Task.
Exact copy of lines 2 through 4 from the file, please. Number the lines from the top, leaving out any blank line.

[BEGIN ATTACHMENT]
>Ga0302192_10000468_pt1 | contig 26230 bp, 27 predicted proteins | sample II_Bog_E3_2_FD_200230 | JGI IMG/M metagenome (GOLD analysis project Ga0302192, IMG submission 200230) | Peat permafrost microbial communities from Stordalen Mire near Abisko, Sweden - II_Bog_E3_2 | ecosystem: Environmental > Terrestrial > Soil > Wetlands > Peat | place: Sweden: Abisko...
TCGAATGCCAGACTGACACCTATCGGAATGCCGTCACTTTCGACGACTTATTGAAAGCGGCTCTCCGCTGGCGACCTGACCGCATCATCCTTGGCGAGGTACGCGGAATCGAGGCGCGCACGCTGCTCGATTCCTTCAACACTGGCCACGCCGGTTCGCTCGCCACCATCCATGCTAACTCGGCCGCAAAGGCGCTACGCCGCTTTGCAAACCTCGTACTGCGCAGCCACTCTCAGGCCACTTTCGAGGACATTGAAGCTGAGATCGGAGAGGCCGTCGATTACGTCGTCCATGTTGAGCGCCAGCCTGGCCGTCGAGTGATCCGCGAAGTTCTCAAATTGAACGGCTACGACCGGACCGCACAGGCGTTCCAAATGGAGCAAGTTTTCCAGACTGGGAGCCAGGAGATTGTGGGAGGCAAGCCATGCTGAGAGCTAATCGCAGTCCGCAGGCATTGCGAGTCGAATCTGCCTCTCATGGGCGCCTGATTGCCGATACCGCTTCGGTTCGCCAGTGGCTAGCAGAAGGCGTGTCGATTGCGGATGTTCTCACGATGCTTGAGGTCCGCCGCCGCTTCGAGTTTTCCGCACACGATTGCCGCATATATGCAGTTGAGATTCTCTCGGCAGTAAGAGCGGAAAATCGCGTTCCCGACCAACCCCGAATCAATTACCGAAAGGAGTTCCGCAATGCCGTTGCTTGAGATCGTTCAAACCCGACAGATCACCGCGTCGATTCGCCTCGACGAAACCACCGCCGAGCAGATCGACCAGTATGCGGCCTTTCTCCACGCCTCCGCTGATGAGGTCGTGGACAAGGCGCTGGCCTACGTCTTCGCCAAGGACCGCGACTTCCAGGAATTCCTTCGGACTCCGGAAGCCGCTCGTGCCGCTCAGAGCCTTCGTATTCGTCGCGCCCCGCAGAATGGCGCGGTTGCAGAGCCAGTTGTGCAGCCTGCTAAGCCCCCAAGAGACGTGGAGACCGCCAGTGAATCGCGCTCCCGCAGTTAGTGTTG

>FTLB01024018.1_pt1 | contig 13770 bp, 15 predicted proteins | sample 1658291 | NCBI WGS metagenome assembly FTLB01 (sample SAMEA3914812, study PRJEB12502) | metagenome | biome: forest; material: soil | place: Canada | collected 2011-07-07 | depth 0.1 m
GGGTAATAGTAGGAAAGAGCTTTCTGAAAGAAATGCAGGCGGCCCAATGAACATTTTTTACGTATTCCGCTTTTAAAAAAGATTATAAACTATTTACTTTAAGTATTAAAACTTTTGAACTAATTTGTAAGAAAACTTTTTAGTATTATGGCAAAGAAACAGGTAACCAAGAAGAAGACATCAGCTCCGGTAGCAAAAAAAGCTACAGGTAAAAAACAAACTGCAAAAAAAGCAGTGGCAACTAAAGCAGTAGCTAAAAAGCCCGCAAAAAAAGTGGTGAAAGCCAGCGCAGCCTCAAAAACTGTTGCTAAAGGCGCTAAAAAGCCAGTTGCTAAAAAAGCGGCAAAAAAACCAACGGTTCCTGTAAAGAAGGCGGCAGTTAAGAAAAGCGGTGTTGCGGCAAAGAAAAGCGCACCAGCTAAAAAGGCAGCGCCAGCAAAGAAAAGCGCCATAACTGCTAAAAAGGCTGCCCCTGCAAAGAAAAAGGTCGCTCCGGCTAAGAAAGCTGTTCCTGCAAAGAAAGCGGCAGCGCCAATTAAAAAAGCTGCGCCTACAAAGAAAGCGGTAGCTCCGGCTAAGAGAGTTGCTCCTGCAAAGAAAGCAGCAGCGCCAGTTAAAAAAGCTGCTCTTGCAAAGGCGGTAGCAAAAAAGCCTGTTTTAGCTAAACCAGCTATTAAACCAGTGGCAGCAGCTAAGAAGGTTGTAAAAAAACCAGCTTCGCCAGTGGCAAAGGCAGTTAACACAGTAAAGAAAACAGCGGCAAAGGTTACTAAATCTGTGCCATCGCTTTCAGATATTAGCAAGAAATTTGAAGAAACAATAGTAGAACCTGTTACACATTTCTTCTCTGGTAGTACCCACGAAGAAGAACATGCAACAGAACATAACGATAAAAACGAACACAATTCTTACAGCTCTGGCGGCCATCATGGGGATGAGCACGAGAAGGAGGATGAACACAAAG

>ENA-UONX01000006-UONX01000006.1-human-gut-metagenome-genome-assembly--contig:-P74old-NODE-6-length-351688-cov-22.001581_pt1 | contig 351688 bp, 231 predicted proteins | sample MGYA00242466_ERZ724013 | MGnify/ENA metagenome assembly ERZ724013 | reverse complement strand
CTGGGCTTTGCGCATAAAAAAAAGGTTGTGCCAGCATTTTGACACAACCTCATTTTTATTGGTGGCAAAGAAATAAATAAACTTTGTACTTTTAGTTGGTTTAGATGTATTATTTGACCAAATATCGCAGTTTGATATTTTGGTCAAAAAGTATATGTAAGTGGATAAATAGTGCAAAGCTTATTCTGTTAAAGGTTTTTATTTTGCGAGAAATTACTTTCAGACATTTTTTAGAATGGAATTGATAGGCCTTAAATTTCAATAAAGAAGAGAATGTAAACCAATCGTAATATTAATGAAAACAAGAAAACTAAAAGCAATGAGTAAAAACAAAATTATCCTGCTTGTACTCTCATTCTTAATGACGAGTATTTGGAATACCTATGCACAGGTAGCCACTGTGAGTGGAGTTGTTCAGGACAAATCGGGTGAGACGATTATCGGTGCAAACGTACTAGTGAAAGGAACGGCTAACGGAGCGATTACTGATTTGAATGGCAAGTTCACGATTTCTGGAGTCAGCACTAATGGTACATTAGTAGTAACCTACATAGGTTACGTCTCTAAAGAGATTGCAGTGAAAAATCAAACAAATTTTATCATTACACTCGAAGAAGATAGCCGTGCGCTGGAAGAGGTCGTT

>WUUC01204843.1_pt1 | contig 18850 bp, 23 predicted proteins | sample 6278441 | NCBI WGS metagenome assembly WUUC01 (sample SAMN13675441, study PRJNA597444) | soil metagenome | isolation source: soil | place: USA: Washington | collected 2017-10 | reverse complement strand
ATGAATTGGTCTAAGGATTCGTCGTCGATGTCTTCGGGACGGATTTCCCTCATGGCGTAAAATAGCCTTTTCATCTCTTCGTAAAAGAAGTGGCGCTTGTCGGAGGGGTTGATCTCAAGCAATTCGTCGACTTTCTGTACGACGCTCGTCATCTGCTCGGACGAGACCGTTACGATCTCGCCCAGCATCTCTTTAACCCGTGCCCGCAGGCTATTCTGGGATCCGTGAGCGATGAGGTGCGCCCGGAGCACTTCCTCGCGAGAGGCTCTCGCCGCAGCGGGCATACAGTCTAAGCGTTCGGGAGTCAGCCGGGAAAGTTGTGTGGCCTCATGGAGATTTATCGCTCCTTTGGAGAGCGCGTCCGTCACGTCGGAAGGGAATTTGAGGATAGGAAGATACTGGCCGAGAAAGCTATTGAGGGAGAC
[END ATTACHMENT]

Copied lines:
TCGAATGCCAGACTGACACCTATCGGAATGCCGTCACTTTCGACGACTTATTGAAAGCGGCTCTCCGCTGGCGACCTGACCGCATCATCCTTGGCGAGGTACGCGGAATCGAGGCGCGCACGCTGCTCGATTCCTTCAACACTGGCCACGCCGGTTCGCTCGCCACCATCCATGCTAACTCGGCCGCAAAGGCGCTACGCCGCTTTGCAAACCTCGTACTGCGCAGCCACTCTCAGGCCACTTTCGAGGACATTGAAGCTGAGATCGGAGAGGCCGTCGATTACGTCGTCCATGTTGAGCGCCAGCCTGGCCGTCGAGTGATCCGCGAAGTTCTCAAATTGAACGGCTACGACCGGACCGCACAGGCGTTCCAAATGGAGCAAGTTTTCCAGACTGGGAGCCAGGAGATTGTGGGAGGCAAGCCATGCTGAGAGCTAATCGCAGTCCGCAGGCATTGCGAGTCGAATCTGCCTCTCATGGGCGCCTGATTGCCGATACCGCTTCGGTTCGCCAGTGGCTAGCAGAAGGCGTGTCGATTGCGGATGTTCTCACGATGCTTGAGGTCCGCCGCCGCTTCGAGTTTTCCGCACACGATTGCCGCATATATGCAGTTGAGATTCTCTCGGCAGTAAGAGCGGAAAATCGCGTTCCCGACCAACCCCGAATCAATTACCGAAAGGAGTTCCGCAATGCCGTTGCTTGAGATCGTTCAAACCCGACAGATCACCGCGTCGATTCGCCTCGACGAAACCACCGCCGAGCAGATCGACCAGTATGCGGCCTTTCTCCACGCCTCCGCTGATGAGGTCGTGGACAAGGCGCTGGCCTACGTCTTCGCCAAGGACCGCGACTTCCAGGAATTCCTTCGGACTCCGGAAGCCGCTCGTGCCGCTCAGAGCCTTCGTATTCGTCGCGCCCCGCAGAATGGCGCGGTTGCAGAGCCAGTTGTGCAGCCTGCTAAGCCCCCAAGAGACGTGGAGACCGCCAGTGAATCGCGCTCCCGCAGTTAGTGTTG

>FTLB01024018.1_pt1 | contig 13770 bp, 15 predicted proteins | sample 1658291 | NCBI WGS metagenome assembly FTLB01 (sample SAMEA3914812, study PRJEB12502) | metagenome | biome: forest; material: soil | place: Canada | collected 2011-07-07 | depth 0.1 m
GGGTAATAGTAGGAAAGAGCTTTCTGAAAGAAATGCAGGCGGCCCAATGAACATTTTTTACGTATTCCGCTTTTAAAAAAGATTATAAACTATTTACTTTAAGTATTAAAACTTTTGAACTAATTTGTAAGAAAACTTTTTAGTATTATGGCAAAGAAACAGGTAACCAAGAAGAAGACATCAGCTCCGGTAGCAAAAAAAGCTACAGGTAAAAAACAAACTGCAAAAAAAGCAGTGGCAACTAAAGCAGTAGCTAAAAAGCCCGCAAAAAAAGTGGTGAAAGCCAGCGCAGCCTCAAAAACTGTTGCTAAAGGCGCTAAAAAGCCAGTTGCTAAAAAAGCGGCAAAAAAACCAACGGTTCCTGTAAAGAAGGCGGCAGTTAAGAAAAGCGGTGTTGCGGCAAAGAAAAGCGCACCAGCTAAAAAGGCAGCGCCAGCAAAGAAAAGCGCCATAACTGCTAAAAAGGCTGCCCCTGCAAAGAAAAAGGTCGCTCCGGCTAAGAAAGCTGTTCCTGCAAAGAAAGCGGCAGCGCCAATTAAAAAAGCTGCGCCTACAAAGAAAGCGGTAGCTCCGGCTAAGAGAGTTGCTCCTGCAAAGAAAGCAGCAGCGCCAGTTAAAAAAGCTGCTCTTGCAAAGGCGGTAGCAAAAAAGCCTGTTTTAGCTAAACCAGCTATTAAACCAGTGGCAGCAGCTAAGAAGGTTGTAAAAAAACCAGCTTCGCCAGTGGCAAAGGCAGTTAACACAGTAAAGAAAACAGCGGCAAAGGTTACTAAATCTGTGCCATCGCTTTCAGATATTAGCAAGAAATTTGAAGAAACAATAGTAGAACCTGTTACACATTTCTTCTCTGGTAGTACCCACGAAGAAGAACATGCAACAGAACATAACGATAAAAACGAACACAATTCTTACAGCTCTGGCGGCCATCATGGGGATGAGCACGAGAAGGAGGATGAACACAAAG